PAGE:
Chuck the shallots in a bowl with a couple of tablespoons of oil and mix them around with a good scattering of salt until evenly oiled. Get a frying pan good and hot and toss in the shallots. They should start to fry swiftly and the aim is to get them nice and richly coloured all over. Let them get on with it, giving the frying pan the occasional jostle every now and then so as not to let them burn on any one side. This should take about 8 minutes. While the shallots cook, separate the garlic bulb into cloves and peel them all, then toss them in the oily bowl.
Splash the vinegar over the shallots and let it burn off completely before adding the garlic cloves and evenly scattering over the sugar. Keep all cooking together for approximately 3 minutes more, swirling them around more frequently than before. You want the sugar to caramelise and colour the contents richly but not burn. Put the shallots and garlic on a plate to one side.
Mix together the flour with a generous amount of salt. Chop the ox cheek into big chunks comparable to dividing your fist into four. Roll the cheek chunks in the seasoned flour. Superficially wipe out the frying pan and get the butter and a little oil nice and hot but not smoking. Add the ox cheek to the pan where it should sizzle immediately. Don’t crowd the pan; fry the meat in batches if necessary, as this will allow it to colour better. After 10 minutes or so, when the chunks are deeply browned all over, remove the ox cheek to a heavy, flameproof casserole. Pour the wine into the frying pan and bring it up to a simmer while scraping at any tasty sticky stuff from the meat with a spoon, then take off the heat. Tuck the shallots and garlic between the meat pieces and then pour in the canned consommé. Tie the bay leaf around the thyme with a little kitchen string and pop this bouquet garni in with the peppercorns too. Squeeze or splat in the tomato purée here and there between the meat. Ensure the meat is submerged under the liquid.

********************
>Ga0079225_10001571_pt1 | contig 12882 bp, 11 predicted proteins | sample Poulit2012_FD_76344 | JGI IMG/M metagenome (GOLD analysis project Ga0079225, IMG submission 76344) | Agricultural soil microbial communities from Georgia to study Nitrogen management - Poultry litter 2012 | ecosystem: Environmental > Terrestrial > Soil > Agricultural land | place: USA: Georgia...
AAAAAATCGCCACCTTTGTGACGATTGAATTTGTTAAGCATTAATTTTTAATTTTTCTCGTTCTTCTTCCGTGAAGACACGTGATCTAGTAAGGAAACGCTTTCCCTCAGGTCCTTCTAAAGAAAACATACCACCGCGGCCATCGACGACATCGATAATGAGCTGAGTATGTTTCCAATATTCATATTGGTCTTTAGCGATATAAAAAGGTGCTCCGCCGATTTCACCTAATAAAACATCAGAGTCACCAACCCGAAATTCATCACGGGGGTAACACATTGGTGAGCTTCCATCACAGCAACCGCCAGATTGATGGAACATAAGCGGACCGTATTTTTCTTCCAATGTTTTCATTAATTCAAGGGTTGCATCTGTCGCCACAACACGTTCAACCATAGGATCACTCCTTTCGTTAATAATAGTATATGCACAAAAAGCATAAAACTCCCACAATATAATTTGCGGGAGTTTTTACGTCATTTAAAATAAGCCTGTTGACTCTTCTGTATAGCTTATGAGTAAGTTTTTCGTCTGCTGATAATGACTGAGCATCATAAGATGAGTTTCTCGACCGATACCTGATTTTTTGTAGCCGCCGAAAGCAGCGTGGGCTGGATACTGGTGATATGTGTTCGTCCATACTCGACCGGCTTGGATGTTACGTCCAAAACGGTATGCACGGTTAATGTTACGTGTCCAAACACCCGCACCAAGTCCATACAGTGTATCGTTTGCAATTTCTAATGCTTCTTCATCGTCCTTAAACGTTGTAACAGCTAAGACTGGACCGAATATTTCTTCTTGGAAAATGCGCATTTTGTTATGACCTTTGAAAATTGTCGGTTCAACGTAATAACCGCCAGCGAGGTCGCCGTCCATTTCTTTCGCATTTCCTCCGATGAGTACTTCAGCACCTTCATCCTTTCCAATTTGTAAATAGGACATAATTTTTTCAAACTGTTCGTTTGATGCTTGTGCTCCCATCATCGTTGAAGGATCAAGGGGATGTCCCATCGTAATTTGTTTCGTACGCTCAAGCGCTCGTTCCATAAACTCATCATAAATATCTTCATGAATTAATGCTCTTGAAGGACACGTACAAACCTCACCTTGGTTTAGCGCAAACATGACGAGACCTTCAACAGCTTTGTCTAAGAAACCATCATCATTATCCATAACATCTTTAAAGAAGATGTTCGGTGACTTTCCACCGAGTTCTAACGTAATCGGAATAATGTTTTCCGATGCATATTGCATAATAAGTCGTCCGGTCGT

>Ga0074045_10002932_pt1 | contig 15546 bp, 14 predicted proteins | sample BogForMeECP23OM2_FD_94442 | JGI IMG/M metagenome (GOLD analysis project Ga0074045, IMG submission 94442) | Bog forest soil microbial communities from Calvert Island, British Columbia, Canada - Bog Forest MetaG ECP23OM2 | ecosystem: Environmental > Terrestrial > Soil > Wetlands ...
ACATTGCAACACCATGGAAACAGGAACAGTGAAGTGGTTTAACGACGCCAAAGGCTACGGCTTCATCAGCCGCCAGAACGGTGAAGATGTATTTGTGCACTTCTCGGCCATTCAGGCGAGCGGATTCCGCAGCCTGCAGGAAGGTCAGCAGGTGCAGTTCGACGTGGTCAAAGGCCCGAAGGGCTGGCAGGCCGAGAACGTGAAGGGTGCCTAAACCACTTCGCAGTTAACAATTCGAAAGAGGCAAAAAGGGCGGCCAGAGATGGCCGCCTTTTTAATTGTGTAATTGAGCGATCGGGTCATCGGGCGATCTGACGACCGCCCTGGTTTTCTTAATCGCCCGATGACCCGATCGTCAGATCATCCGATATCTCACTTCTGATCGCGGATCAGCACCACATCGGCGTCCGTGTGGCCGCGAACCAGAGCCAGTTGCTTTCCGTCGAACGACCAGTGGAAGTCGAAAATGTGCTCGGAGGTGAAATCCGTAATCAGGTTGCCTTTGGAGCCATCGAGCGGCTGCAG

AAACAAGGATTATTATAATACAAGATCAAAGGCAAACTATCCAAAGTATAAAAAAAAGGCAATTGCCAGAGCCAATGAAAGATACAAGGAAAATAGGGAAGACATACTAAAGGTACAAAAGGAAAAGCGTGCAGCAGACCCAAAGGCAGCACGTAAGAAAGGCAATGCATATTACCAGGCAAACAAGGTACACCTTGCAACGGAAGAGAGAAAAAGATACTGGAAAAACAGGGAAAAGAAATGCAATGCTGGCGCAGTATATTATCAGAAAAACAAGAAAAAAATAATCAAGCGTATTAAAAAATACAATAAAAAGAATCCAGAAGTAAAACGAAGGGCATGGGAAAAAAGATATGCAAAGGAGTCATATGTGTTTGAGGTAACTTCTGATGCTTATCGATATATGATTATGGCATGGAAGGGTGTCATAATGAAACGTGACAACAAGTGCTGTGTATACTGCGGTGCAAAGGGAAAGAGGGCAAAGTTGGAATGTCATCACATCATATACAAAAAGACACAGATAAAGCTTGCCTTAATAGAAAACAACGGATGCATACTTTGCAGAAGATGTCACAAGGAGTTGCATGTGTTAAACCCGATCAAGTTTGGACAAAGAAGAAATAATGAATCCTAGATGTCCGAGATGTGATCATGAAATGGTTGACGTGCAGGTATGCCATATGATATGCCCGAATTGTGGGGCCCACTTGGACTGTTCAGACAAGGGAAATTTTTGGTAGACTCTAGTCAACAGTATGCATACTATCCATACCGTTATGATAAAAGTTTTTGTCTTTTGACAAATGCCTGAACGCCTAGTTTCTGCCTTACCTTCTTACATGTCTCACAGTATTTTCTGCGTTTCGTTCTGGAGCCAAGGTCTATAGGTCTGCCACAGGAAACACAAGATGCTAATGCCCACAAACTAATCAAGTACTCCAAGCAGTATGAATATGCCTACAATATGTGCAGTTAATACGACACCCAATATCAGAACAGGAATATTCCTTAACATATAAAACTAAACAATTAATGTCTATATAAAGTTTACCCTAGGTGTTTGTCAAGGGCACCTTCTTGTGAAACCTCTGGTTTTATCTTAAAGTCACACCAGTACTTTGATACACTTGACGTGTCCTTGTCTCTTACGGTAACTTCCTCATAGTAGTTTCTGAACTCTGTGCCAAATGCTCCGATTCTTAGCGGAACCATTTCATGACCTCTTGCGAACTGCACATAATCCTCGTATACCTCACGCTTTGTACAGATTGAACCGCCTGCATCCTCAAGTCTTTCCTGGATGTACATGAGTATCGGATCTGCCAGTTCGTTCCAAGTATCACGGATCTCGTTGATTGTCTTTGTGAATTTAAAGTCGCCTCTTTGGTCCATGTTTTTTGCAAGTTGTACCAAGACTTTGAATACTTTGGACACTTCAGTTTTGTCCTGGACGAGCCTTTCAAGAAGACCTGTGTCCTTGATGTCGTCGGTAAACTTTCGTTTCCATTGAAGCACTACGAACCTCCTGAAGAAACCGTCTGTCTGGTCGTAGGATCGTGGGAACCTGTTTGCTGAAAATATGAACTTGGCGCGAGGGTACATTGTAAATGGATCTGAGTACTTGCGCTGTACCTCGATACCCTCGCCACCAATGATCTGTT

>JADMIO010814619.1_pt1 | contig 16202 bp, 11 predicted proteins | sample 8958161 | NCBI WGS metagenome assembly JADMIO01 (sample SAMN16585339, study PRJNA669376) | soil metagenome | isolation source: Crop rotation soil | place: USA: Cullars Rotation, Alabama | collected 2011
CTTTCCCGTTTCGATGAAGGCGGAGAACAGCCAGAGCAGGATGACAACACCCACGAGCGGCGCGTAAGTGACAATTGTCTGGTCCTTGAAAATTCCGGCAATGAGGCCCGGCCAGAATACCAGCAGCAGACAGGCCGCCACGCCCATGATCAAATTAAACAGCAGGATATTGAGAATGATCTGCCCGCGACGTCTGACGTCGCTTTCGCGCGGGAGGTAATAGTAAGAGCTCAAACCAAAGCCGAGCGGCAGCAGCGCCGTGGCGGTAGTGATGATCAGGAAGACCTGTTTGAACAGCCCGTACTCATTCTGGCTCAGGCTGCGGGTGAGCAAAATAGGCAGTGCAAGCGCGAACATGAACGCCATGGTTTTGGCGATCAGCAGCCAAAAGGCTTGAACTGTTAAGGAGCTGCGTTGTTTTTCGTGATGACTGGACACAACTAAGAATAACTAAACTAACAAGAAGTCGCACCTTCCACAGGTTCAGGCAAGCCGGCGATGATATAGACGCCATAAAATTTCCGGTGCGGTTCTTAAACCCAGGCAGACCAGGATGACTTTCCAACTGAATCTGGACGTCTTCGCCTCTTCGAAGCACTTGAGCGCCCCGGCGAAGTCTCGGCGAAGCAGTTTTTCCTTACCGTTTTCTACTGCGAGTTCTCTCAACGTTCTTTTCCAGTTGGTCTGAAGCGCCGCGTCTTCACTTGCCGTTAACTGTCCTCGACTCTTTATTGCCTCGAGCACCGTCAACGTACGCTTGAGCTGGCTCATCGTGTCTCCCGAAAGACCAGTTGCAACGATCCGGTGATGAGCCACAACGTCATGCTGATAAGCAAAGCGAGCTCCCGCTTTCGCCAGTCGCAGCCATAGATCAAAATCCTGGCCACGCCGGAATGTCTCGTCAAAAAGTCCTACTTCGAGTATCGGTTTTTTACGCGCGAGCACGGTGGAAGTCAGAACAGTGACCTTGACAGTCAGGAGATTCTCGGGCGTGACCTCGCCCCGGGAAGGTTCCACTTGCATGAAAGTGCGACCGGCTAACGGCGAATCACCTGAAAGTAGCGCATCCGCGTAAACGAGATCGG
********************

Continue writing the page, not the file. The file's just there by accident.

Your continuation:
Bring the pan up to a gentle yet brisk simmer (a kind of plup, plup, plup), replace the lid and leave the ox cheek to braise for approximately 2 hours. When probed with a knife it should be beginning to feel quite tender. At this point peel the turnips, divide them into six, and add to the pan with the flageolet beans, drained of three-quarters of their juice. Check to see if a little more water is needed to cook the turnips, but add sparingly if so. Run a spoon around the inside edge of the pan to get any delicious sticky residue back into the stew. Replace the lid and cook for a further 40 minutes until the turnips are soft and the sauce is the consistency of gravy.
Scatter all over with the chopped parsley and eat as it is, or with good bread, if you like. It does not need any extra vegetables.